The government has warned domestic and overseas companies
against trying to bypass the new Labor Contract Law by forcing
employees close to completing a decade in service to quit and
The All China Federation of Trade Unions knows about such moves
and has begun intervening to pre-empt them, an official surnamed Hu
told China Daily yesterday. "We have carried out probes into
Chang Kai, an official with the Legal Affairs Office of the
State Council, asked the companies to study the law properly before
initiating a move against it.
The new law, which becomes effective from next year, says an
employee who has worked for a company for more than 10 years is
entitled to sign an open-ended labor contract. The same applies to
one who renews his labor contract after working for two fixed terms
"The national and local legislatures, the State Council and
government agencies will soon issue judiciary interpretation and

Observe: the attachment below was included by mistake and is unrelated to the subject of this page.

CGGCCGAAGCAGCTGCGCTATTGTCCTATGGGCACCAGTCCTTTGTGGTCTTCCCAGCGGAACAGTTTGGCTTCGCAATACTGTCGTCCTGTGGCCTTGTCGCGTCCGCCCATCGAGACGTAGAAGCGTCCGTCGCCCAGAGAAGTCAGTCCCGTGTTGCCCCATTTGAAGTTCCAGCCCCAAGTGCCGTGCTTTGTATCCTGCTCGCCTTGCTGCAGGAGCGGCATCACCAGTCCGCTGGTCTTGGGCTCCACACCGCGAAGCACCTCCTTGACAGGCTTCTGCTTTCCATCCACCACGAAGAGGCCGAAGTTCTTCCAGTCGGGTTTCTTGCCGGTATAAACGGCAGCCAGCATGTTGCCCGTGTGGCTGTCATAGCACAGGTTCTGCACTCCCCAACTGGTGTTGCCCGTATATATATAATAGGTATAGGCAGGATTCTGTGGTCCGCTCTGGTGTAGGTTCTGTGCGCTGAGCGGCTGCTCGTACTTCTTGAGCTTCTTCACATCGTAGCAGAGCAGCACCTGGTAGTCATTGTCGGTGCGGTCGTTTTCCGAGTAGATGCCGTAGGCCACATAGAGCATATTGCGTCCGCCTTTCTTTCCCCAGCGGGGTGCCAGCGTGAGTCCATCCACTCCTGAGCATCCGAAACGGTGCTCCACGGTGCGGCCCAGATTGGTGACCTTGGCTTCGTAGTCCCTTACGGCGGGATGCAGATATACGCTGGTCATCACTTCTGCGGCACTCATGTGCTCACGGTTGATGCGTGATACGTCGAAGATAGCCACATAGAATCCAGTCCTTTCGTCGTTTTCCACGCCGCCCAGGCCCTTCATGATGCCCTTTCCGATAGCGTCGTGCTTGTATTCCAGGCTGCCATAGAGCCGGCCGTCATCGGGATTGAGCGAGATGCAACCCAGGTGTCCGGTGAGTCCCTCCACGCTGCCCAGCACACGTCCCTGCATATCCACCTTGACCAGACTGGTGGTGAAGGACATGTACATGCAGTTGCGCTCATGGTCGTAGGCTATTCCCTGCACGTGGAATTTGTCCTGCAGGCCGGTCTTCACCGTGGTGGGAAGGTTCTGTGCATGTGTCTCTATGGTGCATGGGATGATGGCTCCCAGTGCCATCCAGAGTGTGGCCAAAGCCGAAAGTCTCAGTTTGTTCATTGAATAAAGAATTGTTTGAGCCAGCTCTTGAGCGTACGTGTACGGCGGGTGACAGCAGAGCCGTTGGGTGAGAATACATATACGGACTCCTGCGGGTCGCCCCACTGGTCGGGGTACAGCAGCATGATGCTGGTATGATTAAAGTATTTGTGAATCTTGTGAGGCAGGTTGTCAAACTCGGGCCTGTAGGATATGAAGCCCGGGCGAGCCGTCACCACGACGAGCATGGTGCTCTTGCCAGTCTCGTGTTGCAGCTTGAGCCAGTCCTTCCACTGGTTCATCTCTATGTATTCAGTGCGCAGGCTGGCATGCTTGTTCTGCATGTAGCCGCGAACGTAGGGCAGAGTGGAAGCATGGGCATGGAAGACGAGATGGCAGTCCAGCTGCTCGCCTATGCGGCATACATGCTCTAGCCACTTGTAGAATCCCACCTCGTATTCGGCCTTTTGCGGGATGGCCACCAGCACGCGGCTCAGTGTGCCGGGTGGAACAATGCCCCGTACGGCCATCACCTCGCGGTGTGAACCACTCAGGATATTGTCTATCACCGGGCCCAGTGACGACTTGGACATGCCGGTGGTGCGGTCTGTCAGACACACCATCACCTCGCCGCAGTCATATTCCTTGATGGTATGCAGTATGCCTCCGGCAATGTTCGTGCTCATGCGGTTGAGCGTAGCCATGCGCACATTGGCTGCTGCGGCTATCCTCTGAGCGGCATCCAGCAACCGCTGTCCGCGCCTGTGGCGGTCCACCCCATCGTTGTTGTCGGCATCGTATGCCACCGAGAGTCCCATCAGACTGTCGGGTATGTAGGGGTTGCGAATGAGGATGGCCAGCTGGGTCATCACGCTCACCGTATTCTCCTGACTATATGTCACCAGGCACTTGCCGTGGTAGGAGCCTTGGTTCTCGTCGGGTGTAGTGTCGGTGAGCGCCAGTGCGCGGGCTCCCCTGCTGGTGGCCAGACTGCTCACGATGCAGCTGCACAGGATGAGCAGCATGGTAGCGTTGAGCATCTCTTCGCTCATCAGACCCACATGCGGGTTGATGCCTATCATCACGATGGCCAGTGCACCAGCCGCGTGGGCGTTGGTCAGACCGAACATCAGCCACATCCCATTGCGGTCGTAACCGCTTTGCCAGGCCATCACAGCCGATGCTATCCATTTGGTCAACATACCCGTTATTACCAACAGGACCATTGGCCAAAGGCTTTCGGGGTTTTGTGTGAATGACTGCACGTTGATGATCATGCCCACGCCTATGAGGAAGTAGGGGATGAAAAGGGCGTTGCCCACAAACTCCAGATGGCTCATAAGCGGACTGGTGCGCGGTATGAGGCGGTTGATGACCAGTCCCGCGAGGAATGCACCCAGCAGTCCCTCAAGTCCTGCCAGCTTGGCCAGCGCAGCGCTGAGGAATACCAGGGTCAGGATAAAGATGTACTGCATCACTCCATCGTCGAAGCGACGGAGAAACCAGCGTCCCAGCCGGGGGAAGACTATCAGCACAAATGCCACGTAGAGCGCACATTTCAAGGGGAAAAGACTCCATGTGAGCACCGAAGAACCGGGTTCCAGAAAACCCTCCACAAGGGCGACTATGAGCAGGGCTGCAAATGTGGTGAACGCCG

guidelines to stop employers from trying to dodge the law," Chang
According to the interpretation, a firm will be seen as trying
to dodge the law if it prompts mass resignation, 21st Century
Business Herald quoted him as having said. And "violators will
have to pay a heavy price."
Chang criticized some so-called experts for providing
"countermeasures" for employers to bypass the new law.
Many companies began worrying that labor cost would rise and it
would become more difficult to sack employees on open-ended
contracts once public opinion was solicited on the law in March
The US retailing giant Wal-Mart fired about 100 employees at its
sourcing center in China last October, claiming the layoff was part
of its global restructuring.
Huawei, China's top telecom gear maker, recently prompted more
than 7,000 of its employees in service for more than eight years to
quit and reapply in an apparent bid to dodge the new law.
(China Daily November 9, 2007)